— Sirius XM is preparing to launch its lowest-
priced satellite-radio tuner at $59.99 and the first dualnetwork
docking-speaker system capable of docking
with XM and Sirius Dock and Play tuners.
Previous speaker docks were designed to work
only with XM tuners or only with Sirius tuners but not
with both types of tuners.
The tabletop docking speaker system is the $129
Sirius XM Sound Dock, an AC/DC model that comes
with dual antenna to pick up XM and Sirius satellite
signals. It also features a single multi-pin connector
that mates with all XM and Sirius Dock and Player
tuners offered in the past three years. It also mates
with the wearable XMP3 player with XM tuner, wired
headphones and recording capability.
The $129 speaker system will replace current
XM-only and Sirius-only docking speaker
systems. Shipment is sometime later this
year. A more precise ship date was unavailable
at press time.
The dock operates on eight C batteries.
A recess in back lets users carry it
from place to place. Other features include aux input and
Compared with its predecessors, the dock boosts audio
performance while occupying a lot less space, said aftermarket
product marketing VP Sean Gibbons. The system,
he claimed, compares favorably in sound quality with iPoddocking
speaker systems at two to three times the price.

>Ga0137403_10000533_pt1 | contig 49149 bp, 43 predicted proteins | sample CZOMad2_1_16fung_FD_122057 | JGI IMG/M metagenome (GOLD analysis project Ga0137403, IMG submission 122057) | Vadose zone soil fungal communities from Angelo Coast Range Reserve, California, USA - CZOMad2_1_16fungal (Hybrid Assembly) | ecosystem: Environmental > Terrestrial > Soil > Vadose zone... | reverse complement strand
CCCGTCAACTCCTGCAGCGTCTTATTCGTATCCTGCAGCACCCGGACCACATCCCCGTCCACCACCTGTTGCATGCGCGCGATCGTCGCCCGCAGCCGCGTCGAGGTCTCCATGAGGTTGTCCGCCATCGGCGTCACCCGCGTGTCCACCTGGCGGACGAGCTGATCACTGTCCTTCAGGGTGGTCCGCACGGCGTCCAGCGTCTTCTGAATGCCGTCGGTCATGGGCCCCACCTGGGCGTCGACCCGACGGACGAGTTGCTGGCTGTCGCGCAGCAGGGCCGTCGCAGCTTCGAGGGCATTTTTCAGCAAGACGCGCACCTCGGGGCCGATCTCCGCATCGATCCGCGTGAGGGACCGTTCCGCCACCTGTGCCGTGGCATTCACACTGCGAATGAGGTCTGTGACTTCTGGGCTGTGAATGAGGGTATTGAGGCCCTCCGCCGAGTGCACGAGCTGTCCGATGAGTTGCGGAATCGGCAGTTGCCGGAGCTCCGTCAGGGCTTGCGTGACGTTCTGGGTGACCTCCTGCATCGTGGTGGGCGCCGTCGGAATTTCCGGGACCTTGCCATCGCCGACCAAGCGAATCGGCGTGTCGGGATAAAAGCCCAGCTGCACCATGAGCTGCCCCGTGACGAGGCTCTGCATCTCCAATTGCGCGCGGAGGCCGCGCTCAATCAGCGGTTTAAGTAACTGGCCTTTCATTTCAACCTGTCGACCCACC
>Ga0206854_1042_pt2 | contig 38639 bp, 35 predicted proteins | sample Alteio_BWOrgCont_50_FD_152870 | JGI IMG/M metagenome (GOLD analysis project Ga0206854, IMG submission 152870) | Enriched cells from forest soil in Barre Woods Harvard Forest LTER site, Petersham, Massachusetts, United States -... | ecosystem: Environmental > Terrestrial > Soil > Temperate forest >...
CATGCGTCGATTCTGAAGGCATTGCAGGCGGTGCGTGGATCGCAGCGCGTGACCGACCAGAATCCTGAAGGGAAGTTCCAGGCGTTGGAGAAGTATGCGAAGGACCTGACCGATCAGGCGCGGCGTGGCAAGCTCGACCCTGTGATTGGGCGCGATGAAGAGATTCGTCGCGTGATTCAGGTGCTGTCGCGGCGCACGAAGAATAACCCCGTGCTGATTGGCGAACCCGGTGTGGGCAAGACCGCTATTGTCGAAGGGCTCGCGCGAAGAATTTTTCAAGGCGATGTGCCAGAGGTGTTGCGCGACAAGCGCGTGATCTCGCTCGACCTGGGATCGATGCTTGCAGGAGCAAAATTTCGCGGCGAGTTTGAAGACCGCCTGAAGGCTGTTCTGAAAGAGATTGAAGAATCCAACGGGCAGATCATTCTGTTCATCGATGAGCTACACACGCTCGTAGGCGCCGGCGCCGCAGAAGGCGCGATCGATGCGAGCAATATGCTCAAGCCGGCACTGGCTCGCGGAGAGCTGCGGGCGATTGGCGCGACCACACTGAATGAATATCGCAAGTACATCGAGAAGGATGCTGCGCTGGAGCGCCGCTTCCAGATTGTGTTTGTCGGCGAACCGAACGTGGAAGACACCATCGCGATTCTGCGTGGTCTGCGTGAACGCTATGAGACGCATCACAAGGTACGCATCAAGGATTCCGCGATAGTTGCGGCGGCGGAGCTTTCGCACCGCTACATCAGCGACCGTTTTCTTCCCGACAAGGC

For the car, Sirius XM plans October availability of the
$59.99 transportable XM Snap, which consists of an XM
tuner/controller mounted to a flexible stalk that
plugs into a car’s power port or cigarette lighter
for power. The device uses the company’s PowerConnect
technology to convert satellite-radio
programming into FM radio signals, which are injected
into the car’s behind-the-dash power wires
through the car’s power port. The FM-modulated
signal can be picked up by the car’s existing FM
tuner if tuned to an unused FM station.
The Snap can be moved from car to car, but
unlike Dock and Play transportable tuners, the
tuner cannot be removed for use in a home docking
cradle for playback through a connected
home stereo system.
Snap was designed to simplify installation
by eliminating the need to
install a dashboard mounting kit for
a Dock and Play tuner, the company
said. To complete the installation,
consumers need only run a thin wire
from the Snap to a magnet-mount antenna on the vehicle’s
roof. Snap also reduces dashboard clutter by eliminating the
mounting kit and the need for a dangling power cord.
Snap was also designed to be simple to use, the company
said. The device features five presets buttons, seek button,
LCD screen and controls to select stations by genre.